Federal budget 2023: Jim Chalmers delivers a cautious budget
Treasurer Jim Chalmers has produced a cautious budget on Tuesday night. Photo: TND/Getty
Treasurer Jim Chalmers has handed down his first full budget – a cautious, politically clever and methodical document, but one aimed ultimately at idealists.
Dr Chalmers’ conservative budget delivers a $4 billion surplus in the current financial year and shaves a further $125.9 billion off the deficit – a significant political achievement at a time when perceptions only the Coalition can manage money might be reset.
But the Treasurer has told Parliament this consolidation of the nation’s finances is not just about inflation but the bigger goals of political reform and a Labor agenda for Australia’s future.
“These are the foundations on which our government is building a stronger economy and a fairer society,” he told Parliament just after the budget was released at 7.30pm.
The budget’s headline programs provide its outlines: Spending to fix Medicare; an overdue tax on gas extracted on Australian soil; investment in renewable power and storage, and support for those on the margins of the economy.
It’s a budget about “seeing our people through the hard times – and setting our country up for a better future”, Dr Chalmers said.
In the meantime, Dr Chalmers said global economic growth still presents a weak outlook in coming years, but the budget promises that the Australian economy will begin working in the service of wage earners sooner.
Wages will grow at 4 per cent by next financial year, putting them ahead of rising prices (3.5 per cent) and on track for real pay rises of a scale not seen since 2009.
Increasing the rate of JobSeeker has been presented as a litmus test for the government’s values in a budget focused most of all on economic growth and sustainable services to improve Australians’ lives.
Dr Chalmers has delivered a cleverly assembled political solution that will draw fair criticism about not doing enough and an inevitable Liberal Party campaign against the long-term unemployed.
But the government will also spend more on poverty alleviation for unemployed Australians than any other in three decades.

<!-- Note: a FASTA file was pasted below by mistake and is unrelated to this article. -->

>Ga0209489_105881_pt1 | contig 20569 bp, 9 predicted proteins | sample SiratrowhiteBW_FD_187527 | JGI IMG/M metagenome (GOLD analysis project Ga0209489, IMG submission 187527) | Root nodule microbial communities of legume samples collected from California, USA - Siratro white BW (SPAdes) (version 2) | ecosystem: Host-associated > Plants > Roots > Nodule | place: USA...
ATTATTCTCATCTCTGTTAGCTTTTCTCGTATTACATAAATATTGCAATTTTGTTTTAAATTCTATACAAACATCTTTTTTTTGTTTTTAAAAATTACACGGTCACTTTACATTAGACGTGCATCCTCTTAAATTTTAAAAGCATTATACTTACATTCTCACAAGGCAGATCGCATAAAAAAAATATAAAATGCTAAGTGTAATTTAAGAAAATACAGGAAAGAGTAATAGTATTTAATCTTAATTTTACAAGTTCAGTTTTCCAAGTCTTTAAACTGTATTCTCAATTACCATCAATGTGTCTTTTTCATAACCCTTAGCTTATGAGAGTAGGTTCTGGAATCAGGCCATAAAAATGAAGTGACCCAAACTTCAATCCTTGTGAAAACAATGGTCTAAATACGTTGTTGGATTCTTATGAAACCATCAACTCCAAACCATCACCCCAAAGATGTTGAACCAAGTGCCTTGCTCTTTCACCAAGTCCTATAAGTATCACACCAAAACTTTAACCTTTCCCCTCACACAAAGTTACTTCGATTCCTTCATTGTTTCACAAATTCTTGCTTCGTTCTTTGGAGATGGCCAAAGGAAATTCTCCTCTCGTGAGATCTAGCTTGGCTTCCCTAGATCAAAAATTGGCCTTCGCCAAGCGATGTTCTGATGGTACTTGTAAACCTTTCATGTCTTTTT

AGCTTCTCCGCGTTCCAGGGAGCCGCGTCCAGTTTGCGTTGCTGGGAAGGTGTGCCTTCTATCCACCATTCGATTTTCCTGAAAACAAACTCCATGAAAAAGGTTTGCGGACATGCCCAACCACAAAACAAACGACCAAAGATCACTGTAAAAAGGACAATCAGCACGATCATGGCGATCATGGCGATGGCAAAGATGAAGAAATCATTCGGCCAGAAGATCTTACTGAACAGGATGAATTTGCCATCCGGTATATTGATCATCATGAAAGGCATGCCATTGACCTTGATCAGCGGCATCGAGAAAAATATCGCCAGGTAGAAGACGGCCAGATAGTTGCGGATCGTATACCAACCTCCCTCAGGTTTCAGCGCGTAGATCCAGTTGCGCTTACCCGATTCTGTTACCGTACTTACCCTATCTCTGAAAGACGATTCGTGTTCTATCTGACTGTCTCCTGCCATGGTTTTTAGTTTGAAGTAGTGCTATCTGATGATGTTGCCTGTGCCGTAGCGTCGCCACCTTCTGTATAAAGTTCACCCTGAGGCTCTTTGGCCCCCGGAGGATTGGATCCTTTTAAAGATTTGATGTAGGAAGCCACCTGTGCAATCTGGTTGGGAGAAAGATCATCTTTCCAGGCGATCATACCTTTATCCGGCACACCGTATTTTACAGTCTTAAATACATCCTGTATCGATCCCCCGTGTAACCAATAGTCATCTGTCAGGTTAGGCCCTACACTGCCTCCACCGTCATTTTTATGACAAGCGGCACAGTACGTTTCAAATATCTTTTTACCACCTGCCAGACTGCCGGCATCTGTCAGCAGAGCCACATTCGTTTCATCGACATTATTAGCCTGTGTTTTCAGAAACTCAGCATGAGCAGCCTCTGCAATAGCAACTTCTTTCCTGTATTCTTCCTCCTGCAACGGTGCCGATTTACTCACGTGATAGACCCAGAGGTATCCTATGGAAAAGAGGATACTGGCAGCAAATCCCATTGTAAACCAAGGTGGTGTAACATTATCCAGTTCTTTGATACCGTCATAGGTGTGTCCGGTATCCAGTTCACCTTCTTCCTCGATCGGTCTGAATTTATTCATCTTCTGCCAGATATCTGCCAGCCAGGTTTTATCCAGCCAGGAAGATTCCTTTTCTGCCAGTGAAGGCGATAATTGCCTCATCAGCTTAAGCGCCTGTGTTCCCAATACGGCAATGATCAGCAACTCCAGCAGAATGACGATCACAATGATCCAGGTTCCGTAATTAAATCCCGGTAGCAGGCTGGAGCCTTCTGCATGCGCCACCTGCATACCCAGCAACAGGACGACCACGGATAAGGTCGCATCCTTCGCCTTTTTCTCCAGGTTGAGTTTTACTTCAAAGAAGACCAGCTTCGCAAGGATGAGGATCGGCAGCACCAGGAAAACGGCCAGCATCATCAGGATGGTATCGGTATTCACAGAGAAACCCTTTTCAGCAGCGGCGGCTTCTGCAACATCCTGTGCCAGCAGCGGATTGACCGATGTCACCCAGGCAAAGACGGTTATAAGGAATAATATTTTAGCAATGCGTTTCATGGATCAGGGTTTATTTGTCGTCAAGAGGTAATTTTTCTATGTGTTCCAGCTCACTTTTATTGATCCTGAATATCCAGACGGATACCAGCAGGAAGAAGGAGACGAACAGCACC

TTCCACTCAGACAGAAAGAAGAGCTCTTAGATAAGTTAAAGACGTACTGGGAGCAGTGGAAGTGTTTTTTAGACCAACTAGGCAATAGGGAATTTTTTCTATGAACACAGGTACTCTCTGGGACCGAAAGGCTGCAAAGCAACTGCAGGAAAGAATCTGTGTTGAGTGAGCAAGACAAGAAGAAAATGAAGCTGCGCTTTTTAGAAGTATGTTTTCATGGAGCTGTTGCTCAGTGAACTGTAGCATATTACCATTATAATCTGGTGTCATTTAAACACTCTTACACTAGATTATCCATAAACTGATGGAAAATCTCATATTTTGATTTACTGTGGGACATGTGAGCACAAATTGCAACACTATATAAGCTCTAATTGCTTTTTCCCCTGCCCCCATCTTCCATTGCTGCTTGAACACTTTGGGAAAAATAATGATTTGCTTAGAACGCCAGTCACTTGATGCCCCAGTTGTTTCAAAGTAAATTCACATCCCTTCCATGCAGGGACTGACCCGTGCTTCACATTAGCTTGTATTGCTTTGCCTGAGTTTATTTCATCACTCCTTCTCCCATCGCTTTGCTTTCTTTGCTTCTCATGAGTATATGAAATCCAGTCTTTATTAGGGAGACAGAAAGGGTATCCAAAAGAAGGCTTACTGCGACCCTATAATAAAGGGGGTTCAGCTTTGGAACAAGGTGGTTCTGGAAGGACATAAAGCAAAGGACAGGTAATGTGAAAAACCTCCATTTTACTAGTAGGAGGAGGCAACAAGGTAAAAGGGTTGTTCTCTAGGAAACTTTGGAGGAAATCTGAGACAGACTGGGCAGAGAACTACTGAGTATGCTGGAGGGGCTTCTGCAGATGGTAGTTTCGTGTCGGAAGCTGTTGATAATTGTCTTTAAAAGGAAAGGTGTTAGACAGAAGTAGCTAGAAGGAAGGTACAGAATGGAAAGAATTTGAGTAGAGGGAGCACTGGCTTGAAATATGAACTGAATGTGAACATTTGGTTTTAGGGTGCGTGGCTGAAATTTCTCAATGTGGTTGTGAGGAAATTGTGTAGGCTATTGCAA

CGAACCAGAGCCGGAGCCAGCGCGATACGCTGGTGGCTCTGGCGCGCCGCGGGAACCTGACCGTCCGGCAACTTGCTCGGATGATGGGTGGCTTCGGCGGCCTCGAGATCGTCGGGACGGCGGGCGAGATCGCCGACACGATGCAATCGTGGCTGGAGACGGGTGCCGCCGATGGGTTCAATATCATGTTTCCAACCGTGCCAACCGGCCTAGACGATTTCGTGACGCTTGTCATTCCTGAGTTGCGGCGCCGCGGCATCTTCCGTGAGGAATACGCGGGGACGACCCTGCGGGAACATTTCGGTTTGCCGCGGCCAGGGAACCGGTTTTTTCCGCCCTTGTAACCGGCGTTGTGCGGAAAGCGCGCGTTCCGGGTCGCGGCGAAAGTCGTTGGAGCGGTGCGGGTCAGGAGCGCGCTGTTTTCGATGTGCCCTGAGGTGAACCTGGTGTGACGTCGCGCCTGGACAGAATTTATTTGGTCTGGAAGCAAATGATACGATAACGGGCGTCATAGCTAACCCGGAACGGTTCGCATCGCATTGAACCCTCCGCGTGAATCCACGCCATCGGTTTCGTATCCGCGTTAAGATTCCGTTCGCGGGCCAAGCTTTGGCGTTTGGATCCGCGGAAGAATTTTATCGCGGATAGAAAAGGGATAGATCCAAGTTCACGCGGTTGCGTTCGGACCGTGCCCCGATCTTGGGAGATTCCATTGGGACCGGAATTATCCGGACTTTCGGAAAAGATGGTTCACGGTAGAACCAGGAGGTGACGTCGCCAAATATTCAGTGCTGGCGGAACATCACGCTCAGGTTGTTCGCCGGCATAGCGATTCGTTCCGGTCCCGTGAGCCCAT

JobSeeker recipients will claim a $500 one-off energy bill cost relief program, a $30-a-fortnight rise in rent assistance and a $40 rise in JobSeeker itself.
Over 50,000 single-parent families will also receive an extra $176 a fortnight, while often punitive requirements placed by Centrelink on unemployed people older than 55 will be relaxed.
The centrepiece of Dr Chalmers budget is a more than $5.5 billion plan to shore up Medicare’s future.
But the policy also reflects his higher ambitions for reform: Making essential services “secure, reliable and sustainable”.
Last year reports and a parliamentary inquiry into GP waiting times that identified days-long wait times for bulk-billed consultations and the increasing unavailability of free medical services in others.
“Families are being forced into a lose-lose choice between getting the help they need or paying their bills,” Dr Chalmers said.
“It means more problems go undiagnosed or untreated. And it means our workforce is not as healthy or productive as it could be – and should be.
“The government will spend $3.5 billion to subsidise free doctors’ visits for a group of 11 million Australians it says face difficulties seeing a doctor, including children and pensioners.”
In the lead-up to the budget, the Treasurer had warned that services like Medicare were under threat from a structural shortfall in the nation’s finances after the problem went more than a decade without acknowledgement by governments of both stripes.
Last year, the Treasurer started a national conversation about how the government raises revenue to pay for services this year and it has so far delivered changes to superannuation tax breaks for the super rich and the mining industry untouched by other governments.
On Tuesday night, he confirmed he intends that conversation to continue in future budgets.
“The inescapable truth is that the federal government cannot put all the services that Australians expect and deserve on a more sustainable footing by ourselves,” he said.
More changes will be needed to a revenue base increasingly reliant on income tax to hold together services in the face of ballooning costs and demand, especially after the fiscal challenge of tax cuts for high-income earners take more than $20 billion more from the budget from next year.
The hard part lies entirely in front of him, but with this budget the Treasurer has made the case for people who care about progressive values to go along for the ride.